Monday, January 15, 2018

Persepolis 2: The Story of a Return by Marjane Satrapi

When I read the first volume of PERSEPOLIS, people told me that I had to explore this author's other work. Luckily, I bought volumes one and two of PERSEPOLIS together, so I could immediately jump from one to the other. While the first book primarily takes place in Iran during the Islamic Revolution and then, a few years later, during the Iraqi Invasion, the second book is about Marjane's coming of age in Austria: the place her parents decided to send her, where she would be safer from the war.

Marjane ends up in several places: friends' homes, a church (although she was thrown out for talking back to the nuns), hostels, even homeless on the streets. She writes about what it was like seeing a full grocery store after the scarcities in Iran, and the difficulty in living in a place where she didn't speak the language. She also writes about some of the racism she experienced, and her first feelings of shame for being Iranian because everyone saw them as "terrorists" because of the news.

I really enjoyed this book, because Marjane is so straightforward about her experiences. I think in memoirs there is a tendency to portray yourself as selfless, but Marjane portrays herself as honestly as possible, even at the cost of likability. One moment that particularly stuck out at me was when she accuses an innocent man of making lewd advances towards her in order to avoid getting in trouble with the Guardians for meeting a boy. She and her boyfriend laugh over the story but when she tells it to her grandmother, she yells at her for the first time in her life and says she's shaming her uncle's memory (the uncle who died for seditious activities that were against the Islamic Revolution). It was a relatable moment, because I think we have all done things as teens that we thought were humorous or fun that ended up bringing us shame later because of how they disappointed our families.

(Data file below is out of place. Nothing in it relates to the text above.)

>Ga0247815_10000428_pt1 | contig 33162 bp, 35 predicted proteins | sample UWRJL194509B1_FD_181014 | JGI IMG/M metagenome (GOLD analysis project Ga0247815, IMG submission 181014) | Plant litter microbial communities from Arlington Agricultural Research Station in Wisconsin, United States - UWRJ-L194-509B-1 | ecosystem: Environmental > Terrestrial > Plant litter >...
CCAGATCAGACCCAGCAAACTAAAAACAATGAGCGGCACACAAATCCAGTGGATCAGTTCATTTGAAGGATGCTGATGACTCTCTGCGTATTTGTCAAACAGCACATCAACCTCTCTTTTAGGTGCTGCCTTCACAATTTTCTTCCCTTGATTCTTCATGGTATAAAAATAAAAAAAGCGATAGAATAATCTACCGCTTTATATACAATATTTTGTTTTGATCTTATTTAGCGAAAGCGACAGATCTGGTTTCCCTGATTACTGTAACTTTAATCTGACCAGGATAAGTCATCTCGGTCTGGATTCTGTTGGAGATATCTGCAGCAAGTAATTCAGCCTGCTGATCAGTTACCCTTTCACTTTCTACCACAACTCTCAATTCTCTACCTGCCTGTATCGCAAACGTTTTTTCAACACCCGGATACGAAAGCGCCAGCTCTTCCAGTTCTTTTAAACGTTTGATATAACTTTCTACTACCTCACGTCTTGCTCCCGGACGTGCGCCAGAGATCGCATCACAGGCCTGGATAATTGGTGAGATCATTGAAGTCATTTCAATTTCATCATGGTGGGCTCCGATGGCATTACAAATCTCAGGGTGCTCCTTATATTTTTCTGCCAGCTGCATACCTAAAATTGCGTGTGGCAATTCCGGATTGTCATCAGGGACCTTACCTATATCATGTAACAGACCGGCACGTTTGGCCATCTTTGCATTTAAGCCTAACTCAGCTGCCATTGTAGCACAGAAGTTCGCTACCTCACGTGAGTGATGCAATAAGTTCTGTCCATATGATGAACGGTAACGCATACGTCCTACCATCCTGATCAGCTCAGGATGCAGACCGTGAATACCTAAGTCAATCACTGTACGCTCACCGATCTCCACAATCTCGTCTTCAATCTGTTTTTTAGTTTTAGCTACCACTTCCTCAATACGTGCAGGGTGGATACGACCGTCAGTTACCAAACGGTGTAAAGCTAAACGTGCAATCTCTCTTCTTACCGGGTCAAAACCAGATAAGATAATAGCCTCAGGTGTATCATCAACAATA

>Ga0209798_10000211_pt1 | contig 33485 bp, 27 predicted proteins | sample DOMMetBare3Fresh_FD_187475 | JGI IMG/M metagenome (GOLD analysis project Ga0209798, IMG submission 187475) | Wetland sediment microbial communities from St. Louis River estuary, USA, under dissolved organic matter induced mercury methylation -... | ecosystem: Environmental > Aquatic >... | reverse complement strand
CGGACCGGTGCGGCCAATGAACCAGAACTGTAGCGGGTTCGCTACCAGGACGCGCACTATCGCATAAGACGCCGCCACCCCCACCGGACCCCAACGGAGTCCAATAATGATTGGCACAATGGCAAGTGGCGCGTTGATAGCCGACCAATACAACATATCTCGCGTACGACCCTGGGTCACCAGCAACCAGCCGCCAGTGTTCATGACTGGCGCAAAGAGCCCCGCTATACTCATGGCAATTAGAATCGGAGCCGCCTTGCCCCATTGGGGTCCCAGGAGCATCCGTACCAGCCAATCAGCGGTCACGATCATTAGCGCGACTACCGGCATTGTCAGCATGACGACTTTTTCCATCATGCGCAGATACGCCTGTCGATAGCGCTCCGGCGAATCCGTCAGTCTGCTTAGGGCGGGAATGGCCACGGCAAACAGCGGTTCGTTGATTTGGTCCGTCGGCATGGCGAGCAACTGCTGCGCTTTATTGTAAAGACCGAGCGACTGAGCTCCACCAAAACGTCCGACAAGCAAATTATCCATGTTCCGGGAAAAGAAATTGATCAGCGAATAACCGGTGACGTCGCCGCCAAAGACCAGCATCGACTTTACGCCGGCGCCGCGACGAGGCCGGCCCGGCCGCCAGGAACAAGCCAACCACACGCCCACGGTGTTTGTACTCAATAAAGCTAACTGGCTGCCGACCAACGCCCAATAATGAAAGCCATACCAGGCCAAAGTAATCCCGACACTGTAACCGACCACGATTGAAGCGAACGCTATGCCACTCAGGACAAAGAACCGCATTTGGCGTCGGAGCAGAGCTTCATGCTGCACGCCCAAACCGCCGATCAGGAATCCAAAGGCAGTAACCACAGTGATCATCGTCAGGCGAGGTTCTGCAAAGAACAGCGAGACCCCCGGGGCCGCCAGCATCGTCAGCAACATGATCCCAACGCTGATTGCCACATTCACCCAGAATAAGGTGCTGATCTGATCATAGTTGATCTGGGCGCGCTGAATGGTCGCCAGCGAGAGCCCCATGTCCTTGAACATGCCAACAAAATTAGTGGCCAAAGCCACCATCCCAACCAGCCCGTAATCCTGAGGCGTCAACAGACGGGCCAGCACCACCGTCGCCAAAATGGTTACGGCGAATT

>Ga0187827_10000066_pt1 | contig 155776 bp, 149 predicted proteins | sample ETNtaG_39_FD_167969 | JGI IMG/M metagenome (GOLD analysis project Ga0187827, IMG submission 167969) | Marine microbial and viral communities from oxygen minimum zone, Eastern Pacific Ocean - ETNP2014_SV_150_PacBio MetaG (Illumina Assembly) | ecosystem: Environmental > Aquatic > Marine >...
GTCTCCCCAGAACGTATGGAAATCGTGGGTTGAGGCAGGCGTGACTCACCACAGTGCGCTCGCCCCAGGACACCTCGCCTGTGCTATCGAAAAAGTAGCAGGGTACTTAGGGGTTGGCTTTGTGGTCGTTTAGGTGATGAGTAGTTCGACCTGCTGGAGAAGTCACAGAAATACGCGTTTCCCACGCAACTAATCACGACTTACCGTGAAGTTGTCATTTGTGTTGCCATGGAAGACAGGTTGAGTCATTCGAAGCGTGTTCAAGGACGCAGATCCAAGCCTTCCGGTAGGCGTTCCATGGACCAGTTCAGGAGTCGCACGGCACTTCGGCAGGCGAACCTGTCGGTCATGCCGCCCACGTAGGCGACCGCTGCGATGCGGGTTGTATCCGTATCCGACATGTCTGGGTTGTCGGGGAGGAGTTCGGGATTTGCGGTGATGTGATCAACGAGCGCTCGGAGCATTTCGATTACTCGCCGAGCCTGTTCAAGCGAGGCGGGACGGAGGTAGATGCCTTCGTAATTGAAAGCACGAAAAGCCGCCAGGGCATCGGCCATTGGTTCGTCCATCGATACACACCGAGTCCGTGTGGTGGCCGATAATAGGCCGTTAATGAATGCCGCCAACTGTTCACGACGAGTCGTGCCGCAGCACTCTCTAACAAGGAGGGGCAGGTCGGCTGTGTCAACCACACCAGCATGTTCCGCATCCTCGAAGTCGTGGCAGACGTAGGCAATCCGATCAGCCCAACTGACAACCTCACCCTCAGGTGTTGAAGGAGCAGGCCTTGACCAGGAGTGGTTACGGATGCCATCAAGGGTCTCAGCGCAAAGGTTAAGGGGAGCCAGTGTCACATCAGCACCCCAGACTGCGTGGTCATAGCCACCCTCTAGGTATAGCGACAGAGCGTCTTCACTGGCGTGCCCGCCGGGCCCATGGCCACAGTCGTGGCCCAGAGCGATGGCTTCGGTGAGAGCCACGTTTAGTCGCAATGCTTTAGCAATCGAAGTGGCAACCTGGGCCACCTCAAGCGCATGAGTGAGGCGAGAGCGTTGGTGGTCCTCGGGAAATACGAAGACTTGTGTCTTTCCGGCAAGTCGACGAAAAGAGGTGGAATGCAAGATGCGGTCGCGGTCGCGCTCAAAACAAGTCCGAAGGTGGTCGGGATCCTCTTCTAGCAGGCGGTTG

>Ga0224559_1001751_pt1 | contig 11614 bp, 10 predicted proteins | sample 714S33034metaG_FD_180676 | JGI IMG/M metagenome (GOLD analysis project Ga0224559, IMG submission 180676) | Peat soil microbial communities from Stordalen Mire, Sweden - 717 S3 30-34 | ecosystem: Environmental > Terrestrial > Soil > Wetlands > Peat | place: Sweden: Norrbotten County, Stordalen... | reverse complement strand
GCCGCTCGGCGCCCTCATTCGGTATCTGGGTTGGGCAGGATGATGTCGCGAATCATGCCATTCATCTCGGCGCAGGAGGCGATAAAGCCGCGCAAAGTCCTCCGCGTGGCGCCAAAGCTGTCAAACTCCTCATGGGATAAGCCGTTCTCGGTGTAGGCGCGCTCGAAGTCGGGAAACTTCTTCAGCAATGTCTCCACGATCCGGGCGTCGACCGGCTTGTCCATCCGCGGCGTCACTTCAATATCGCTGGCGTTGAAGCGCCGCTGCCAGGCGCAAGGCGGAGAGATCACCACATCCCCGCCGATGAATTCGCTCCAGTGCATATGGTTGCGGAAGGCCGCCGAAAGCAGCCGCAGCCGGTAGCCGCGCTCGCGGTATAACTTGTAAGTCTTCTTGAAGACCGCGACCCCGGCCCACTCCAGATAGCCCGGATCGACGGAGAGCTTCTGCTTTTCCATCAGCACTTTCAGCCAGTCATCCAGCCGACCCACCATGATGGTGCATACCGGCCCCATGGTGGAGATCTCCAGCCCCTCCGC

I didn't cry while reading PERSEPOLIS 2, although I came close at the end of the book, when she talks about seeing her grandmother for the last time. However, that doesn't mean that PERSEPOLIS 2 is any less touching. I liked how she described living as an expatriate, her encounters with her friends (and her enemies), and her experience with sex, intimacy, marriage, and divorce from both a Western and an Iranian perspective (and how the two frequently came into conflict). At one point she says something like "To the Westerners, I was an Iranian; but to the Iranians, I was a Westerner" which I thought was a great way to describe the feelings that many people with dual citizenship or people who are multiracial have of belonging to a group that is separate from those singular identities.

This is such a great series. It's easy to see why it was made into a film: the style, the narration, the content - it's all so compelling. As I said in the first book, if you're interested in learning more about Iran and enjoy memoirs written by interesting women, PERSEPOLIS is definitely a must-read.

4.5 to 5 out of 5 stars

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